The acid insoluble pellet also has polysaccharides (carbohydrates) as another class of macromolecules. Polysaccharides are long chains of sugars. They are threads (literally a cotton thread) containing different monosaccharides as building blocks. For example cellulose is a polymeric polysaccharide consisting of only one type of monosaccharide i.e., glucose. Cellulose is a homopolymer. Starch is a variant of this but present as a store house of energy in plant tissues. Animals have another variant called glycogen. Inulin is a polymer of fructose. In a polysaccharide chain (say glycogen), the right end is called the reducing end and the left end is called the non-reducing end. It has branches as shown in the form of a cartoon (Figure 9.2). Starch forms helical secondary structures. In fact, starch can hold I2 molecules in the helical portion. The starch-I2 is blue in colour. Cellulose does not contain complex helices and hence cannot hold I2. Plant cell walls are made of cellulose. Paper made from plant pulp is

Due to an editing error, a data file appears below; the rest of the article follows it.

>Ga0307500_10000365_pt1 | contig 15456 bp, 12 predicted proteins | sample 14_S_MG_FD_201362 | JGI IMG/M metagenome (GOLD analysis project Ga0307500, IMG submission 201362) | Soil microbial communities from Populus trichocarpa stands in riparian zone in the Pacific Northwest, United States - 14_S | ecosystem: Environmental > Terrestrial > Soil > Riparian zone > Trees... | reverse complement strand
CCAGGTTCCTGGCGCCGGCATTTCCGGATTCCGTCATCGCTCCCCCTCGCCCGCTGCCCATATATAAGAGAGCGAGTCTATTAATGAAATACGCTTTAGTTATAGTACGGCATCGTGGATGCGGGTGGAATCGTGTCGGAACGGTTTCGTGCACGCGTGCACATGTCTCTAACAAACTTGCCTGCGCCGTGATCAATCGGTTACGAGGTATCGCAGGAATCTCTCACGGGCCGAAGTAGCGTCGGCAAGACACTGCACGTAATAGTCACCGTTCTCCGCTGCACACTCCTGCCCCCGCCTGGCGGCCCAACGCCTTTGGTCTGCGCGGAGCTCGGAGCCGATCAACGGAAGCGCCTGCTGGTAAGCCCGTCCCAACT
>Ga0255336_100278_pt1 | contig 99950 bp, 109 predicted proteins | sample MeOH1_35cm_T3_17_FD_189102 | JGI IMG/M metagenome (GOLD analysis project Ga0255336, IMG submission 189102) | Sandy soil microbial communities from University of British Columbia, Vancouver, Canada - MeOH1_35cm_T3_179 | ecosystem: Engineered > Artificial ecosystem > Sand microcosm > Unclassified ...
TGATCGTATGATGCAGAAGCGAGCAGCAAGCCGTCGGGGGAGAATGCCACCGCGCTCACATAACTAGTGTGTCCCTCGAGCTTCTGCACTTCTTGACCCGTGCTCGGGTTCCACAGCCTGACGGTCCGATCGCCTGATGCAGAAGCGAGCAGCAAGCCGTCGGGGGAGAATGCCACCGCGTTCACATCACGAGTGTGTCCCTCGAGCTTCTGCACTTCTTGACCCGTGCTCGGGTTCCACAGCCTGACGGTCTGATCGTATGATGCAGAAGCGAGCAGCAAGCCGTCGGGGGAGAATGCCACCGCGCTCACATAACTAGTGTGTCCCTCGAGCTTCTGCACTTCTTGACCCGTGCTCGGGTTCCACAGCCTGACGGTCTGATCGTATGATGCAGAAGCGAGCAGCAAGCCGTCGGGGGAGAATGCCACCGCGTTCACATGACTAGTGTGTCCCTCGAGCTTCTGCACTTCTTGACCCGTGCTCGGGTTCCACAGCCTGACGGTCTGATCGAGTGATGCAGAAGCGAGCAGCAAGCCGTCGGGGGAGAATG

cellulose. Cotton fibre is cellulose. There are more complex polysaccharides in nature. They have as building blocks, amino-sugars and chemically modified sugars (e.g., glucosamine, N-acetyl galactosamine, etc.). Exoskeletons of arthropods, for example, have a complex polysaccharide called chitin. These complex polysaccharides are heteropolymers.
9.6 NUCLEIC ACIDS